Sometimes we need to be able to find the greatest commonfactor of a set of numbers. The greatest common, or GCF, is thelargest number that will divide evenly into each of the numbersin a set.

Find the GCF for the set of numbers: 10, 12, 20

The largest number that will go into each of these numbers is2.

Find the GCF for the set of numbers: 6, 18, 36

The largest number that will go into each of these numbers is6.

Find the GCF for the set of numbers: 4, 8, 10

The largest number that will go into each of these numbers is2.

Find the GCF for the set of numbers: 8a 2 b, 18a 2 b 2 c

The first thing we do is find the GCF for the coefficients -just like we've been doing. The largest number that will go intoeach of the coefficients is 2.

Since we have variables, we have to find their GCF also. For avariable to be included in the GCF, each term must have thevariable. If the variable is in each term, we take the lowestexponent of the variable and include it in the GCF.

In this case, both terms have a and both terms have b . Wewill include a 2 because that is the lowest power of a. We will include b because that is the lowest power of b .

Find the GCF for the set of numbers: 3x 2 y, 12x 4 y 2 , 9x 2 y

The first thing we do is find the GCF for the coefficients.The largest number that will go into each of the coefficients is3.

Since we have variables, we have to find their GCF also. For avariable to be included in the GCF, each term must have thevariable. If the variable is in each term, we take the lowestexponent of the variable and include it in the GCF.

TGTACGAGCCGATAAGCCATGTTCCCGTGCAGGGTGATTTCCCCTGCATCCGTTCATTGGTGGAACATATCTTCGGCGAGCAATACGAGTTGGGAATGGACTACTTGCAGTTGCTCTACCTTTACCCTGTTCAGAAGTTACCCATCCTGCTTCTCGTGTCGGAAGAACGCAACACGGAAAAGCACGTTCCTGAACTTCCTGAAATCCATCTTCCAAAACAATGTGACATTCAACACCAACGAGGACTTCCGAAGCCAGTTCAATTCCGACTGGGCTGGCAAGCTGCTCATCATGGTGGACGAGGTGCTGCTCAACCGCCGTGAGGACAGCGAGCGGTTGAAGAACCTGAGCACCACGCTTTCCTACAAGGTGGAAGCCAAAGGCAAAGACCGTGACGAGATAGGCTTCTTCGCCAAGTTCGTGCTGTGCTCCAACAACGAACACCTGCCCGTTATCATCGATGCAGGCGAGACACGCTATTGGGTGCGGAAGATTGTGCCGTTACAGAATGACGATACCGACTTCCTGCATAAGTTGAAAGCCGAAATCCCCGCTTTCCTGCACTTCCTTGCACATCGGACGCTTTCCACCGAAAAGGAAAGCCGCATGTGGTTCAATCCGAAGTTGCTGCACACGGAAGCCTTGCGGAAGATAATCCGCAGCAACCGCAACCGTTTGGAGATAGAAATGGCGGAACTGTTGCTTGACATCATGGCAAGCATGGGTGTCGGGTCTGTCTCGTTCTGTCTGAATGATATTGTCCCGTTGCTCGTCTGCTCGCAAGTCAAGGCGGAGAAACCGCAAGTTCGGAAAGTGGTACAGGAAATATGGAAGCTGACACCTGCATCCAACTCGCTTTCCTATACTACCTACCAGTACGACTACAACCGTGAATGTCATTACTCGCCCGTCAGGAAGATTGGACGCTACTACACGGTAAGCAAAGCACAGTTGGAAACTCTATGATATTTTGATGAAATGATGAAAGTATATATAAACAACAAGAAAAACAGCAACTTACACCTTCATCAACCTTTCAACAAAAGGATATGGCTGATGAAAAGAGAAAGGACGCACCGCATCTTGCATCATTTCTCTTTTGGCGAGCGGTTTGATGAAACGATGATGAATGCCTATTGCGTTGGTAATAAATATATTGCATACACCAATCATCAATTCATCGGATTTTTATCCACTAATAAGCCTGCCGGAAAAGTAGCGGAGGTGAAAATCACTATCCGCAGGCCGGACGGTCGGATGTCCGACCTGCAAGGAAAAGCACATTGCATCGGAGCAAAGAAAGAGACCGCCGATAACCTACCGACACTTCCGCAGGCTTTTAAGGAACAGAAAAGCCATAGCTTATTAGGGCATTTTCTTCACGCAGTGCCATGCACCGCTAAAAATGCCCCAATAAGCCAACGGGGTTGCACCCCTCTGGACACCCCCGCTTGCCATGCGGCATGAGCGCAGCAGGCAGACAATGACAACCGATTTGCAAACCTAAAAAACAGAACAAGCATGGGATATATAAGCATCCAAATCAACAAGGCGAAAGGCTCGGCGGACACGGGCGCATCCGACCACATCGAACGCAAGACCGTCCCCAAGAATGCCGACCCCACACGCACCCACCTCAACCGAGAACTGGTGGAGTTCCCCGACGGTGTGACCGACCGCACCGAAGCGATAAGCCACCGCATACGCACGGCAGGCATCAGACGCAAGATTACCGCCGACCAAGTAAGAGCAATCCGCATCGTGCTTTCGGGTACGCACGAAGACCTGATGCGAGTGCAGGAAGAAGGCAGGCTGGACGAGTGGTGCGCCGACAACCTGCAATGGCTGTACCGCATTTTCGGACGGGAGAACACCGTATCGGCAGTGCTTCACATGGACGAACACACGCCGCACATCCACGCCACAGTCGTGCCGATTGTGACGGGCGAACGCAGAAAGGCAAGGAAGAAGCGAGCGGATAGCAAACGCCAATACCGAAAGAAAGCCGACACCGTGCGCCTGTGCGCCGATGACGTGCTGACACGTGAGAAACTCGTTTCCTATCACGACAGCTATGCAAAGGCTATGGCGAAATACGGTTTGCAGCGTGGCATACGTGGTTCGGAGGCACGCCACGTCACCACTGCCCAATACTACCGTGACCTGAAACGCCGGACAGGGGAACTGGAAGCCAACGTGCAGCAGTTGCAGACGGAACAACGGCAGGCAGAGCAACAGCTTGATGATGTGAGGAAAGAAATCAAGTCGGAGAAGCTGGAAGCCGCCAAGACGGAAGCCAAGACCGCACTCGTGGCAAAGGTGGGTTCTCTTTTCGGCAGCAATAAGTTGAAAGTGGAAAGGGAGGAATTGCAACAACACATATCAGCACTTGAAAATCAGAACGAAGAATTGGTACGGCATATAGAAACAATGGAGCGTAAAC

In this case, both terms have x and both terms have y . Wewill include x 2 because that is the lowest power of x. We will include y because that is the lowest power of y .


How can GCF be used in real life?

We use greatest common factors all the time with fractions, and as fractions are used a lot in everyday life, this makes GCF very useful!

By finding the GCF of the denominator and numerator, you can then successfully simplify a fraction or ratio.

E.g. We can simplify #30/45# by knowing that its HCF is #15# .
Then we divide both parts by the HCF to simplify.
#(30/15)/(45/15) = 2/3#

It also works for ratios, where you can simplify each side using HCF to find out a #1:X# ratio. This can be useful if you are using a ratio for a recipe or order as you can use one piece of information to find out the right ratio for any combination.

So, to put this into a situation, say you know that for every 5 people at a party, you need 15 sandwiches. The HCF of these two numbers is 5, so for each person you need:

3 sandwiches.
Now, if 16 people come to your party, you know you have to make #16xx3 = 48# sandwiches.

A final example is with recipes.
This is a very useful time for maths to get involved!

Here is a recipe for a 10 cupcakes and their ratios related to the serving size :
100g flour = 10 people:100g = 1:10
80g sugar = 10 people:80g = 1:8
50g butter = 10 people:50g = 1:5
2 eggs = 10 people:2 eggs = 1:0.2 eggs

So, if we want to give cakes to all our friends, and need 25 cupcakes (what a popular mathematician!) then you can just multiply out this ratio.

Flour = 1:10 = 25:250
80g sugar = 1:8 = 1:200
50g butter = 1:5 = 25:125
2 eggs = 1:0.2 eggs = 25:5


Watch the video: mathΑΙΝΩ με παράδειγμα #5 - Μαθηματική λογική 1 (October 2021).